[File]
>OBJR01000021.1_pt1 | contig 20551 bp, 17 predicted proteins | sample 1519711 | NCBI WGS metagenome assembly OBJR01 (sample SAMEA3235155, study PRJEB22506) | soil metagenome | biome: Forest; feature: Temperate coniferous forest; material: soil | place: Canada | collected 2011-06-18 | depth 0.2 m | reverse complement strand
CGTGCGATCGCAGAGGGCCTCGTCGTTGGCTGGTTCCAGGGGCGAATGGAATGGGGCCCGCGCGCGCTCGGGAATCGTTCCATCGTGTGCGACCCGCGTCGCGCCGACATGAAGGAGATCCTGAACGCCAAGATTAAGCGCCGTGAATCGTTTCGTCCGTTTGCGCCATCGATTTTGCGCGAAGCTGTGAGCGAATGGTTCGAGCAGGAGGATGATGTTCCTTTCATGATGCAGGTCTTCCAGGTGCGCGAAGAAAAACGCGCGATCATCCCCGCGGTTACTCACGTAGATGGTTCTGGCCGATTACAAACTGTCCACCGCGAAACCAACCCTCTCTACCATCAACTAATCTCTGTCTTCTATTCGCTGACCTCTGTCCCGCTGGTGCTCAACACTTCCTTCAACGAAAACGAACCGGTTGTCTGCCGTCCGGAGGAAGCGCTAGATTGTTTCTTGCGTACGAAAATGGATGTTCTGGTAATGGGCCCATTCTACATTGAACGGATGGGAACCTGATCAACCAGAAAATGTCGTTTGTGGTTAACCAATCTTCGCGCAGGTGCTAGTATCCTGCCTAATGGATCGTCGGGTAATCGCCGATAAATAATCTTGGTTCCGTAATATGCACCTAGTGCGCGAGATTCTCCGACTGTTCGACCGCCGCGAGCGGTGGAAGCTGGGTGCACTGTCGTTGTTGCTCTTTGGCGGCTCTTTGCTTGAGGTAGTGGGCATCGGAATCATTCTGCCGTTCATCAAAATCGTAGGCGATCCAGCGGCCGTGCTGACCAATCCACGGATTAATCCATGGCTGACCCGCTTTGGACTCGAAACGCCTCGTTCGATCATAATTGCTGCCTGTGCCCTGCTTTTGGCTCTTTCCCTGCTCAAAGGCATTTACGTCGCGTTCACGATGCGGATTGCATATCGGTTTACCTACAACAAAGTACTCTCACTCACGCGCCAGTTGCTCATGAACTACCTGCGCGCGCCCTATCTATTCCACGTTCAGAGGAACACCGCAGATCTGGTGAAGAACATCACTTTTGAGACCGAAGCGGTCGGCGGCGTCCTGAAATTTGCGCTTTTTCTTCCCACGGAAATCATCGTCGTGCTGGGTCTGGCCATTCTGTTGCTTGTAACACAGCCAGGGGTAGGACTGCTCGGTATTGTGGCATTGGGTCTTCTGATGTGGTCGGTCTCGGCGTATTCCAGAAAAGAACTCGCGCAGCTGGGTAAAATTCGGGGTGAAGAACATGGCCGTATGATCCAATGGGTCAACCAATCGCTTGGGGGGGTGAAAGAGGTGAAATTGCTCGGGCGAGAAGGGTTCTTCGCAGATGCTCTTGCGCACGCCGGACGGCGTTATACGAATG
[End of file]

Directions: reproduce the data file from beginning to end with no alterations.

>OBJR01000021.1_pt1 | contig 20551 bp, 17 predicted proteins | sample 1519711 | NCBI WGS metagenome assembly OBJR01 (sample SAMEA3235155, study PRJEB22506) | soil metagenome | biome: Forest; feature: Temperate coniferous forest; material: soil | place: Canada | collected 2011-06-18 | depth 0.2 m | reverse complement strand
CGTGCGATCGCAGAGGGCCTCGTCGTTGGCTGGTTCCAGGGGCGAATGGAATGGGGCCCGCGCGCGCTCGGGAATCGTTCCATCGTGTGCGACCCGCGTCGCGCCGACATGAAGGAGATCCTGAACGCCAAGATTAAGCGCCGTGAATCGTTTCGTCCGTTTGCGCCATCGATTTTGCGCGAAGCTGTGAGCGAATGGTTCGAGCAGGAGGATGATGTTCCTTTCATGATGCAGGTCTTCCAGGTGCGCGAAGAAAAACGCGCGATCATCCCCGCGGTTACTCACGTAGATGGTTCTGGCCGATTACAAACTGTCCACCGCGAAACCAACCCTCTCTACCATCAACTAATCTCTGTCTTCTATTCGCTGACCTCTGTCCCGCTGGTGCTCAACACTTCCTTCAACGAAAACGAACCGGTTGTCTGCCGTCCGGAGGAAGCGCTAGATTGTTTCTTGCGTACGAAAATGGATGTTCTGGTAATGGGCCCATTCTACATTGAACGGATGGGAACCTGATCAACCAGAAAATGTCGTTTGTGGTTAACCAATCTTCGCGCAGGTGCTAGTATCCTGCCTAATGGATCGTCGGGTAATCGCCGATAAATAATCTTGGTTCCGTAATATGCACCTAGTGCGCGAGATTCTCCGACTGTTCGACCGCCGCGAGCGGTGGAAGCTGGGTGCACTGTCGTTGTTGCTCTTTGGCGGCTCTTTGCTTGAGGTAGTGGGCATCGGAATCATTCTGCCGTTCATCAAAATCGTAGGCGATCCAGCGGCCGTGCTGACCAATCCACGGATTAATCCATGGCTGACCCGCTTTGGACTCGAAACGCCTCGTTCGATCATAATTGCTGCCTGTGCCCTGCTTTTGGCTCTTTCCCTGCTCAAAGGCATTTACGTCGCGTTCACGATGCGGATTGCATATCGGTTTACCTACAACAAAGTACTCTCACTCACGCGCCAGTTGCTCATGAACTACCTGCGCGCGCCCTATCTATTCCACGTTCAGAGGAACACCGCAGATCTGGTGAAGAACATCACTTTTGAGACCGAAGCGGTCGGCGGCGTCCTGAAATTTGCGCTTTTTCTTCCCACGGAAATCATCGTCGTGCTGGGTCTGGCCATTCTGTTGCTTGTAACACAGCCAGGGGTAGGACTGCTCGGTATTGTGGCATTGGGTCTTCTGATGTGGTCGGTCTCGGCGTATTCCAGAAAAGAACTCGCGCAGCTGGGTAAAATTCGGGGTGAAGAACATGGCCGTATGATCCAATGGGTCAACCAATCGCTTGGGGGGGTGAAAGAGGTGAAATTGCTCGGGCGAGAAGGGTTCTTCGCAGATGCTCTTGCGCACGCCGGACGGCGTTATACGAATG